Just Missing The Mark
We’ve been playing VR games for years now. That said, it’s no mystery that fully fleshed-out experiences like Valve’s incredible Half-Life Alyx aren’t exactly commonplace. While Sniper Elite VR‘s gunplay is superb, its sense of scale feels greatly reduced compared to its predecessors. Areas are small, cramped, and largely linear affairs. Not only do these changes greatly limit the way you can proceed throughout your missions, but they also make stages feel more like an arcade-style experience – a fact that’s further driven home by the running score-counter that rewards points for certain types of kills.
Not only are the environments smaller and more limited, but the enemies you’ll encounter also won’t put up much of a fight, either. For example, on one occasion, I found myself peering into a train depot filled with soldiers through a skylight. After shooting a grunt in the head with my silenced Wellrod, his comrade came over to inspect the body. I took aim and fired. However, my round went wide and crashed into his shoulder. That’s okay, though. He forgot about me within a minute and continued on his patrol. This process repeated itself half a dozen times until the once-bustling depot was cleared out of baddies. Apparently, they must’ve thought my hail of bullets was just an overzealous mosquito or something. Needless to say, the enemy A.I. leaves a lot to be desired.
While I enjoyed my time with Sniper Elite VR, I found these issues hard to ignore. Larger, more varied environments and smarter enemies would’ve gone a long way towards helping the game realize its full potential.
Getting A Feel For Freedom Fighting
When it comes to its control options, Sniper Elite VR should please VR veterans and newcomers alike. The game supports both teleport and smooth locomotion, and there’s an auto-reload option that greatly streamlines things. Of course, playing in teleport mode with auto-reload all but kills the immersion factor. Still, more accessibility options are a good thing, and those who are just finding their VR legs should appreciate these less demanding control schemes.
That’s not to say I don’t have any issues with them. For starters, having up to 6 weapons in addition to your ammo pouch on your body can make inventory management cumbersome at times. I found using the chest holsters to stow and draw my pistols to be pretty frustrating. Even when the controller would rumble to indicate my hand was in the right place, I’d often end up aiming nothing but finger guns at the enemies bearing down on me. I had the same issue with the game struggling to recognize when I’d close the bolt of my rifle, which resulted in more than a handful of what felt like cheap deaths over the course of the game’s campaign.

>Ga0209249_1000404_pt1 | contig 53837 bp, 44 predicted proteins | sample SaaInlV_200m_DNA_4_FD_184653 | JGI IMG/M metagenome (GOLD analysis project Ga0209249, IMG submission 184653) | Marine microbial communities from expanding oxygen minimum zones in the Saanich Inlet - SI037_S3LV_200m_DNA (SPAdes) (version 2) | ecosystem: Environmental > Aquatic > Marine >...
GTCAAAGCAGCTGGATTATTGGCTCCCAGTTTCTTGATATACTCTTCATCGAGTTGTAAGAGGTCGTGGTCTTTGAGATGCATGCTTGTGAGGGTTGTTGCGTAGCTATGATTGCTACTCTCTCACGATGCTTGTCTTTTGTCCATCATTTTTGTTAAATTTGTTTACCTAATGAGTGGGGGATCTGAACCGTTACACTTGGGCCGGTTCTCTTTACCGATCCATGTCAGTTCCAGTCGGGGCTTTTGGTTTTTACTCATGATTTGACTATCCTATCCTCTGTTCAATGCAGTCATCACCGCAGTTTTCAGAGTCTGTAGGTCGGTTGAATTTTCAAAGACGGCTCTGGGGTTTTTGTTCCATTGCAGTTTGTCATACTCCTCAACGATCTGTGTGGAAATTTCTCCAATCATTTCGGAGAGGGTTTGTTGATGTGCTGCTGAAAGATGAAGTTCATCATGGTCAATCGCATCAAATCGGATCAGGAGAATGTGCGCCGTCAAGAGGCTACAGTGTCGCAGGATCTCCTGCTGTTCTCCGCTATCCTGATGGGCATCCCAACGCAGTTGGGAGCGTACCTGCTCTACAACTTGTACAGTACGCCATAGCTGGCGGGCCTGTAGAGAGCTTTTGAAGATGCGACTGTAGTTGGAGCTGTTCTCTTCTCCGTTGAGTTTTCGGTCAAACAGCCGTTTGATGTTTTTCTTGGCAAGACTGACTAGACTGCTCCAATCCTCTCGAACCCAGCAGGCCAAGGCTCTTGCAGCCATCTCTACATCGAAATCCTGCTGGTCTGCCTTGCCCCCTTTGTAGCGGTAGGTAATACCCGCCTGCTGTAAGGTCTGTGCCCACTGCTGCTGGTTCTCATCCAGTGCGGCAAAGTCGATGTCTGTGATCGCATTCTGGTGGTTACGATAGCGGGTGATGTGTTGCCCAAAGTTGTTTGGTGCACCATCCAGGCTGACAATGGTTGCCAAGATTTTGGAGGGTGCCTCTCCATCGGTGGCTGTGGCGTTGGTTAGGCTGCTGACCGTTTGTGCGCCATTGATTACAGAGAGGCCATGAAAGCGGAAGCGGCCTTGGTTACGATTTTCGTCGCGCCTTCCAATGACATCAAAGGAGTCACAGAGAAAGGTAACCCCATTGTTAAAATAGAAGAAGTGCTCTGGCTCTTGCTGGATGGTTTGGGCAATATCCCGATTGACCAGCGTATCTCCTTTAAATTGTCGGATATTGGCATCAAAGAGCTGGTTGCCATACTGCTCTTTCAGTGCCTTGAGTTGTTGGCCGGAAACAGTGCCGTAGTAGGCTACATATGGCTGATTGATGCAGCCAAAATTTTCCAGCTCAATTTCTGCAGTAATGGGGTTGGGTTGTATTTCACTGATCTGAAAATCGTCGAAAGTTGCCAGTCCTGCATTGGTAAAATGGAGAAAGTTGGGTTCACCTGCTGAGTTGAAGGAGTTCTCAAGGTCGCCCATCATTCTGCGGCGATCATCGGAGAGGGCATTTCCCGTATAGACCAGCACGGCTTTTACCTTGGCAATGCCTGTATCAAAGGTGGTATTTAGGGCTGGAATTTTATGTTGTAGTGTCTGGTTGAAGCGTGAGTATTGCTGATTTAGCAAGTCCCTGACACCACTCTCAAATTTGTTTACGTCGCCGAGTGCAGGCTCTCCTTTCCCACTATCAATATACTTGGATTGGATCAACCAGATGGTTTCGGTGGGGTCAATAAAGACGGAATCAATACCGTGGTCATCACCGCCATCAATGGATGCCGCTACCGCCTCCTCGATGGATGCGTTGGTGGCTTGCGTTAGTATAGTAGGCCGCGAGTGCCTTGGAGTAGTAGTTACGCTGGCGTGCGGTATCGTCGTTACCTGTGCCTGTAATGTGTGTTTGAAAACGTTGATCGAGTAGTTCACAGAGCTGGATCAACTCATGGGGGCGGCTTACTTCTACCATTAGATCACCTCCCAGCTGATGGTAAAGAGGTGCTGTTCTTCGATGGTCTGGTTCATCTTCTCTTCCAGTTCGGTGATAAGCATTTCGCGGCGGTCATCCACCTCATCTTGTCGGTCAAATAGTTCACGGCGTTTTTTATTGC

At first, I was ready to chalk these issues up to my VR setup. But after adjusting the lighting and sensors several times, these problems persisted. Thankfully, they were never enough to make me want to stop playing.
Sniper Elite VR Isn’t A Clean Kill, But It Gets The Job Done
At the end of the day, Sniper Elite VR is a bit of a mixed bag. Hands down, the game offers the best sniping experience you can find in VR. So if you’re an armchair assassin looking to bag some bad guys, this is a game you won’t want to miss. But, on the other hand, it’s just a shame that things start to fall apart whenever you get up close and personal with your enemies.
If you’re a fan of the Sniper Elite franchise and are looking for a fresh perspective on its blend of stealth action, Sniper Elite VR delivers the goods. Just don’t expect the same sense of polish and scale as its flat-screen offerings before you undertake this mission. Viva la revolucion!
Final Verdict: 3.5/5
Available on: PC (reviewed), PlayStation 4; Publisher: Rebellion Developments; Developer: Rebellion Developments, Just Add Water; Players: 1; Released: July 8, 2021; MSRP $29.99
Editor’s note: This review is based on a retail copy of Sniper Elite VR provided by the publisher.